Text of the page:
From the 7th to the 18th of November, the 22nd session of the Conference of the Parties (COP 22) of the United Nations Framework on Climate Change (UNFCCC) was held in Marrakesh. This session, after a rapid entry into force process, served as the first session of the Paris Agreement. The Paris Agreement, which was the result of the COP21, after many years of negotiations and a first attempt in Copenhagen (COP 15), is the agreement that will start to be implemented in 2020, after the period covered by its predecessor (and still waiting for its amendment), the Kyoto Protocol. The agreement has three main goals: (a) limiting the temperature well below 2ºC above pre-industrial levels (pursuing 1.5ºC); (b) increasing adaptation, foster resilience and low greenhouse gas emissions development; (c) mobilizing finance resources which are compatible with climate resilient and low greenhouse gases development.

Different than the Kyoto Protocol, which included commitments on emission reduction targets, the Paris Agreement is based on "voluntary contributions”, from the countries and even when the agreement itself is binding, the contributions are not. The so called Nationally Determined Contributions (NDCs) are national plans that the countries, parties of the agreement, have to present to show their contribution to the three main goals of the PA. Countries (specially developed countries) were expected to also present their contributions in terms of means of implementation, such as finance, capacity building and technology transfer. These last three aspects are missing from most of the contributions presented until now.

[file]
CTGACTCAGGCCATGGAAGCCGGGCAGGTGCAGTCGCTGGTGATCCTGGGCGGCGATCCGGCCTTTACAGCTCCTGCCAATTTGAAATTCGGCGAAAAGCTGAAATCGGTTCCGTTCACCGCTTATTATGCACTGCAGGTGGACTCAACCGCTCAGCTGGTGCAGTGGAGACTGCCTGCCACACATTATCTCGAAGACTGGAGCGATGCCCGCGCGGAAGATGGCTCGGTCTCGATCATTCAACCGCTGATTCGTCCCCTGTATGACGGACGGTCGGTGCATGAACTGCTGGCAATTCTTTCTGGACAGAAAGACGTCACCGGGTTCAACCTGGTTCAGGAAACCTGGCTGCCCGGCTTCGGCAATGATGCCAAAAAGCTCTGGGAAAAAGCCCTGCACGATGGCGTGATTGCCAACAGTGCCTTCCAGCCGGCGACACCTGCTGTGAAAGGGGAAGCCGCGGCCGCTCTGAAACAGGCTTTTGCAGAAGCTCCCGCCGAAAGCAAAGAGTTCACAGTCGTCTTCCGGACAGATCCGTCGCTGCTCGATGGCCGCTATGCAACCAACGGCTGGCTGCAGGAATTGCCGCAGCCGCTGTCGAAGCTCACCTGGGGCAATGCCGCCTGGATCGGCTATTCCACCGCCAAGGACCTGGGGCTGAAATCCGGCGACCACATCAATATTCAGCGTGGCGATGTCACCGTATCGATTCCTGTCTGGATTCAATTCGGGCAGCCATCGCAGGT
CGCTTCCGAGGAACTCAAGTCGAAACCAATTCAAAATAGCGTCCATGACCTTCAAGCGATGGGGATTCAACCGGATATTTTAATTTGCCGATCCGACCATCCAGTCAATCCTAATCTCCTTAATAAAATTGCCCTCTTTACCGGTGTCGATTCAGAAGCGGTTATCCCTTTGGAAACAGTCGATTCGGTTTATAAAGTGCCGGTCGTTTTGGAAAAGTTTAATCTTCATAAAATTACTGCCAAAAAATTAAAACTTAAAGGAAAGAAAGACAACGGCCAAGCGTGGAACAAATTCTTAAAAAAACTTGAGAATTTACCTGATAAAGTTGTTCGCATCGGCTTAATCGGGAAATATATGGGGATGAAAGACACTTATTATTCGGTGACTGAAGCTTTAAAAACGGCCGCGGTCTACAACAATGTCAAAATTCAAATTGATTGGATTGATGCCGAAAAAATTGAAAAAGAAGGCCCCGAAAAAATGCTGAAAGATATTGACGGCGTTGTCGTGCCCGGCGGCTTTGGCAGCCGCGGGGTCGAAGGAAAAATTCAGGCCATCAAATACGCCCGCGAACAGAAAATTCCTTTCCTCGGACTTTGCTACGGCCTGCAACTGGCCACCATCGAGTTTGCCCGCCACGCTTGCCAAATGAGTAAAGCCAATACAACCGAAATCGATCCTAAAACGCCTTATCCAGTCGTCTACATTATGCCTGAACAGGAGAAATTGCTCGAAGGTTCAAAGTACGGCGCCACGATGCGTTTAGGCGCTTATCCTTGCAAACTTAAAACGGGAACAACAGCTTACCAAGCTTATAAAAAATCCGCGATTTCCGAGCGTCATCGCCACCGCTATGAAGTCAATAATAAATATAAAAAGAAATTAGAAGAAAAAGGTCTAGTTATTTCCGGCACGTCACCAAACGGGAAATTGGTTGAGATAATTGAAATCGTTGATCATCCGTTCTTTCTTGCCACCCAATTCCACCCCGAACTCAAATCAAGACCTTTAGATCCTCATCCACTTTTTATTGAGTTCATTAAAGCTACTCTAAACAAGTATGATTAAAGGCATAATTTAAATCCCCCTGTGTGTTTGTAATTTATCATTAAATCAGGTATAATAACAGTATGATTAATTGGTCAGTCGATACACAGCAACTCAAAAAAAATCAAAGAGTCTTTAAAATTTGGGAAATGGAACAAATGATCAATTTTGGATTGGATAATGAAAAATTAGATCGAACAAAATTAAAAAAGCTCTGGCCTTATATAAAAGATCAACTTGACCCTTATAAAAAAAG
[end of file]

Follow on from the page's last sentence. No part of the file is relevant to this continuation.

Nationally determined contributions not necessarily aligned with science

Moreover, the NDCs are not necessarily aligned with the climate science. In May 2016, the UNFCCC secretariat presented the “Synthesis report on the aggregate effect of INDCs1” based on the 161 INDCs (Intended Nationally Determined Contributions), representing 189 parties and the 95.7% of the global emissions. The report concluded that even when the INDCs were totally implemented, an increased in the average temperature ranging from 2.7ºC to 3.7ºC by year 2100 would be expected, increasing that are far from the aim keeping the increase temperature in less than 2ºC. Because of the insufficiency of the INDC/NDCs, the Paris Agreement included an “ambition mechanism” which allows the parties to revise and improve the ambition of their contributions every five years.